Regarding family members complaining - they usually do when a search is curtailed no matter how long it is conducted for, so they will likely be doing so whether the EPIRB is activated or not. I suspect that the authorities will be on your side (the challenge position is in the NZ SAR Region).

I suspect that the authorities would not be on your side if you had an operable SSB (which we have not in the challenge) and did not notify them of the situation (a Mayday alert with MOB tag if by DSC) so they could assess the likelihood of rescue themselves - I suspect there would be no action they could contemplate that would be useful though.
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Old 14-08-2008, 01:29   #22
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Yes I would pretty much go along with Ex-Calif's response too (as long as he is not demanding lifejackets ).
No need for jackets. It's a 42 foot boat - totally safe - LOL


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Don't think I would bother with the EPIRB though unless it was determined that I had to evacuate the boat or was impossible to jury rig to sail to port. No resources initiated by an EPIRB alert will get to the remote site in time to save anyone in the water so wouldn't be any help for rescuing the overboard mate - emotion might get the better of me though .
My other thought is this - 1,000 East of New Zealand. Jury rigged sail at best. I may need to get lifted off the boat...

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While getting the water out of the boat would not be my first priority I think I might find that I would want to get to it fairly quickly as in heavy seas and rapid boat rolling motion with no rig combined with the free surface effect of the flooding it would likely have a big effect on stability increasing the risk of another roll.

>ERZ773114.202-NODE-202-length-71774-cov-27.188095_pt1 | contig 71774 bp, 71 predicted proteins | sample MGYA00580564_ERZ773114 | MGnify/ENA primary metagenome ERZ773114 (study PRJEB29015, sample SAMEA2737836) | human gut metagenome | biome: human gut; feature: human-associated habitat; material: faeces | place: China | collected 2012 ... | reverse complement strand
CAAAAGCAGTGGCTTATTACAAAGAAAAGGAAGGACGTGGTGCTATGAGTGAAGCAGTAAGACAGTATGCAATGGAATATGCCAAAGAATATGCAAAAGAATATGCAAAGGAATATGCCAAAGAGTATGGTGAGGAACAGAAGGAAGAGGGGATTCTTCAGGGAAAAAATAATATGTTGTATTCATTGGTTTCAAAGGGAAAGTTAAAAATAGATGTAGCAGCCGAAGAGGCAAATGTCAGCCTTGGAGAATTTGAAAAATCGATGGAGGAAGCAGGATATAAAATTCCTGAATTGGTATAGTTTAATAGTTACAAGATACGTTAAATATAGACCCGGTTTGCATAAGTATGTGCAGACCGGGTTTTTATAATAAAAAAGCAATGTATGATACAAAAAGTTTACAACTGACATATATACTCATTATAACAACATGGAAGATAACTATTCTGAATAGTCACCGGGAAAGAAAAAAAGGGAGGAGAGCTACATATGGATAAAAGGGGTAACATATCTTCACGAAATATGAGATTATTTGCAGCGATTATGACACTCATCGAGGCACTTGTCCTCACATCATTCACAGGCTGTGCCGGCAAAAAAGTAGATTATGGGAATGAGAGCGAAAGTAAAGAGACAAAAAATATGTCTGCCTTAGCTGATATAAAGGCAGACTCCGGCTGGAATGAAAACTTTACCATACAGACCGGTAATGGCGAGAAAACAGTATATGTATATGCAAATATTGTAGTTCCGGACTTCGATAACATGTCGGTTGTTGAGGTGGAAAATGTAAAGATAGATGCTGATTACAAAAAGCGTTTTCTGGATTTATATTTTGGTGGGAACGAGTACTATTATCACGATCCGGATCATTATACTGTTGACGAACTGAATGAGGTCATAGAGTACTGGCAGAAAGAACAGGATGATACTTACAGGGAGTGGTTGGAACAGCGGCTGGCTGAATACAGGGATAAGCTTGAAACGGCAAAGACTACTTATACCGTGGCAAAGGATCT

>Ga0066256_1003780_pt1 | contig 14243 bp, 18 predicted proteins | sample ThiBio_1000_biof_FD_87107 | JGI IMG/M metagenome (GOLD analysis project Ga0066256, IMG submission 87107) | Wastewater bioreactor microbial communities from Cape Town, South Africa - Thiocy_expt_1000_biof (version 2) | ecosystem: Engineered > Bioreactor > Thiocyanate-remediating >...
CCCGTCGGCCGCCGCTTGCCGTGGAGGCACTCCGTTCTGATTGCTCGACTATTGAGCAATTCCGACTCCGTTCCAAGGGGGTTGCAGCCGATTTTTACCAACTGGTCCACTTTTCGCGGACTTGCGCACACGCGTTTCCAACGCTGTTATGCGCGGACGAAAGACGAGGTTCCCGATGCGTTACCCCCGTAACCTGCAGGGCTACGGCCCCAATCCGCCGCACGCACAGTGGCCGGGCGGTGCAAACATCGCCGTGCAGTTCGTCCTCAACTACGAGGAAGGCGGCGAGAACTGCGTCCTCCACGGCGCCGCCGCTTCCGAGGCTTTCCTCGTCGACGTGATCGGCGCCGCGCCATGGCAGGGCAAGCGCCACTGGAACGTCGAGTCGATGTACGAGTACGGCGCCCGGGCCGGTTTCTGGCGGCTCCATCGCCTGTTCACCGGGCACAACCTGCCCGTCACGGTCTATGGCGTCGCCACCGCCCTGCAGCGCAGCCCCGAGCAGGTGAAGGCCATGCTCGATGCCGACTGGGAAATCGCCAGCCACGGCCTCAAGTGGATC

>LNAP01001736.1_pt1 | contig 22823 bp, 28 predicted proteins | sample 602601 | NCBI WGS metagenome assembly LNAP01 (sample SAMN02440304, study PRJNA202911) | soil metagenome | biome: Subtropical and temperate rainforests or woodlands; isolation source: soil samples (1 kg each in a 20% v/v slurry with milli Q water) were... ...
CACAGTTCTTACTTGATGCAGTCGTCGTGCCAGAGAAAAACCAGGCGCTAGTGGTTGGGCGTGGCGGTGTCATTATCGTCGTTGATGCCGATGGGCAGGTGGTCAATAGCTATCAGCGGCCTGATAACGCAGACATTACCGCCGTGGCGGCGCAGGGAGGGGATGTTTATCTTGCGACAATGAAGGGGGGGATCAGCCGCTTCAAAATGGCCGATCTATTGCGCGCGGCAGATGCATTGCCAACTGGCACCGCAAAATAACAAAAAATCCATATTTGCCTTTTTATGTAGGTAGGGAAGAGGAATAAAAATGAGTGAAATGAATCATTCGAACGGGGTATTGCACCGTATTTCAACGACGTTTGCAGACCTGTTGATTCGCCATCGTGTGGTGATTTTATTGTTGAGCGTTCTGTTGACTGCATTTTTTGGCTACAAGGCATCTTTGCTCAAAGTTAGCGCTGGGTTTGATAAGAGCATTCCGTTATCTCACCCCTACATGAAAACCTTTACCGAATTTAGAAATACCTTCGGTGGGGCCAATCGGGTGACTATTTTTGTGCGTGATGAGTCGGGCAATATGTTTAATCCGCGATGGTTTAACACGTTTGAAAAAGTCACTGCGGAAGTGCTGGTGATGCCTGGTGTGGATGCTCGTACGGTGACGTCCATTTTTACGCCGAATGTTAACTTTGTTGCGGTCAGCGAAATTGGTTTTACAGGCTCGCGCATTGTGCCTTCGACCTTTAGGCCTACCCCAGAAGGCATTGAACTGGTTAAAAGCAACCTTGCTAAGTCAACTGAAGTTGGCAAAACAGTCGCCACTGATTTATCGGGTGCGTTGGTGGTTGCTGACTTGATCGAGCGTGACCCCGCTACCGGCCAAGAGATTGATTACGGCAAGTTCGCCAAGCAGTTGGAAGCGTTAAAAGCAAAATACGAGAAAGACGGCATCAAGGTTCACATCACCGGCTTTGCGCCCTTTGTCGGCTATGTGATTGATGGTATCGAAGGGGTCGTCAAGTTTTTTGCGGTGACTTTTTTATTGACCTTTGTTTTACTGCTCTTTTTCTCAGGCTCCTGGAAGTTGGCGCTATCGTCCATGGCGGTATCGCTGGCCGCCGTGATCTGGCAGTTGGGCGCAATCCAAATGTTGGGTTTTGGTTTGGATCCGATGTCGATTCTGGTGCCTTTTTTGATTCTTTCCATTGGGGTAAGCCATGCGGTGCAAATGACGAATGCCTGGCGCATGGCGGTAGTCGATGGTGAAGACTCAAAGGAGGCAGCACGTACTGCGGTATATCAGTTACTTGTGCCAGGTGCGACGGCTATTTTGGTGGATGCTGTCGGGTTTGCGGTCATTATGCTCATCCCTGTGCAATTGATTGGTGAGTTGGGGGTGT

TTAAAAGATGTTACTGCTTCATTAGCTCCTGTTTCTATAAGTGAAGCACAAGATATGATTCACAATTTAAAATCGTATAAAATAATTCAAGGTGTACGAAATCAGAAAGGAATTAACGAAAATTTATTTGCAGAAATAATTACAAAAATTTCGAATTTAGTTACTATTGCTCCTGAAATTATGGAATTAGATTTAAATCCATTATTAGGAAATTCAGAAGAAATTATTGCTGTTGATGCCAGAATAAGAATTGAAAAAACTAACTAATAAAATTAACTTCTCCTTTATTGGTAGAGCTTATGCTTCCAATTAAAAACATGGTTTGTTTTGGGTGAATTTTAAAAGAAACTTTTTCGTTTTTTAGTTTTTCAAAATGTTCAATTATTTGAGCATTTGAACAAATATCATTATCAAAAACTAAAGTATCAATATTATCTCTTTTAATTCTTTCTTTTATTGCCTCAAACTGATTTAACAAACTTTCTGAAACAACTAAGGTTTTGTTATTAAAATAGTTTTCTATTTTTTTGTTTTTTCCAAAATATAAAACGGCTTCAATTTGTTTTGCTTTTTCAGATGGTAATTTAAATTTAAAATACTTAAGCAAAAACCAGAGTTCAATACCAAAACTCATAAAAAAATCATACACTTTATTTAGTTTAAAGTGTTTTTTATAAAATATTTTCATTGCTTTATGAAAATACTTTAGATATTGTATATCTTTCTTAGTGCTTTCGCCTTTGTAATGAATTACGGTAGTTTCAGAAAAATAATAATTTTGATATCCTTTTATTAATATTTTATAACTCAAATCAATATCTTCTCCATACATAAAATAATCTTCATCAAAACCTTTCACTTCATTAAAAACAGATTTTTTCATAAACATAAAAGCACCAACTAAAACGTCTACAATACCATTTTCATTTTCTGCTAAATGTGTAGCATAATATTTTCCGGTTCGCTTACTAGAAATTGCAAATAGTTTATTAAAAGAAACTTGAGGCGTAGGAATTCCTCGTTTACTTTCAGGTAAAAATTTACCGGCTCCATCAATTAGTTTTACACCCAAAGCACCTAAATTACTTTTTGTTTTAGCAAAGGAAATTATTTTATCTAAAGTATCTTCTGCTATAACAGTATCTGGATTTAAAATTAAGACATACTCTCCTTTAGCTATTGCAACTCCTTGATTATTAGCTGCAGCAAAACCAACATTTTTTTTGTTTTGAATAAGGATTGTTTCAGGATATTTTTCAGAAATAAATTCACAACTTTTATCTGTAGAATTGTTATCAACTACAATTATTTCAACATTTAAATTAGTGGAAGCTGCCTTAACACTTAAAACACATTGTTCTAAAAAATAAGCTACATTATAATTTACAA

Agree. I'd leave that as a Day 2 task along with getting the decks cleared, everything usable stowed, jury rig a sail, test out the donk and electrical system.
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Old 14-08-2008, 02:52   #23
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Clearing decks, staying afloat, single handed on an unworthy ship (it is now). EPIRB! Moral support alone will be worth it, plus somebody knows you are out there. And matey isn't anymore. There won;t be much to do until the storm passes through. When you've done what you can go to sleep.
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Old 14-08-2008, 03:46   #24
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For me….. I think pumping out below deck when I suggested while watching out for my Mate, would be a necessary catharsis.

The grief, the anger, the tears, the animalistic determination is something you need to do while the storm is still raging. So I would probably put all that bad energy to work doing something mindless while I got the negatives out of my system.

Also, apart from the free surface effect on stability, the hydraulic energy would do a lot of unnecessary damage during the storm.

Day 2 after some rest and hopefully some easement in the seas, my first priority would be to try to get the engine going so that I can search the MOB area for my Mate…….

Odds are that area is upwind and a jury rig is not going to do that.

Once I got the engine and gear flushed and going (hey! I’m lucky ) I would salvage what I can handle from the deep hanging rigging and lash on deck.

Retrieve the Givens liferaft on deck. (no luck finding my mate inside)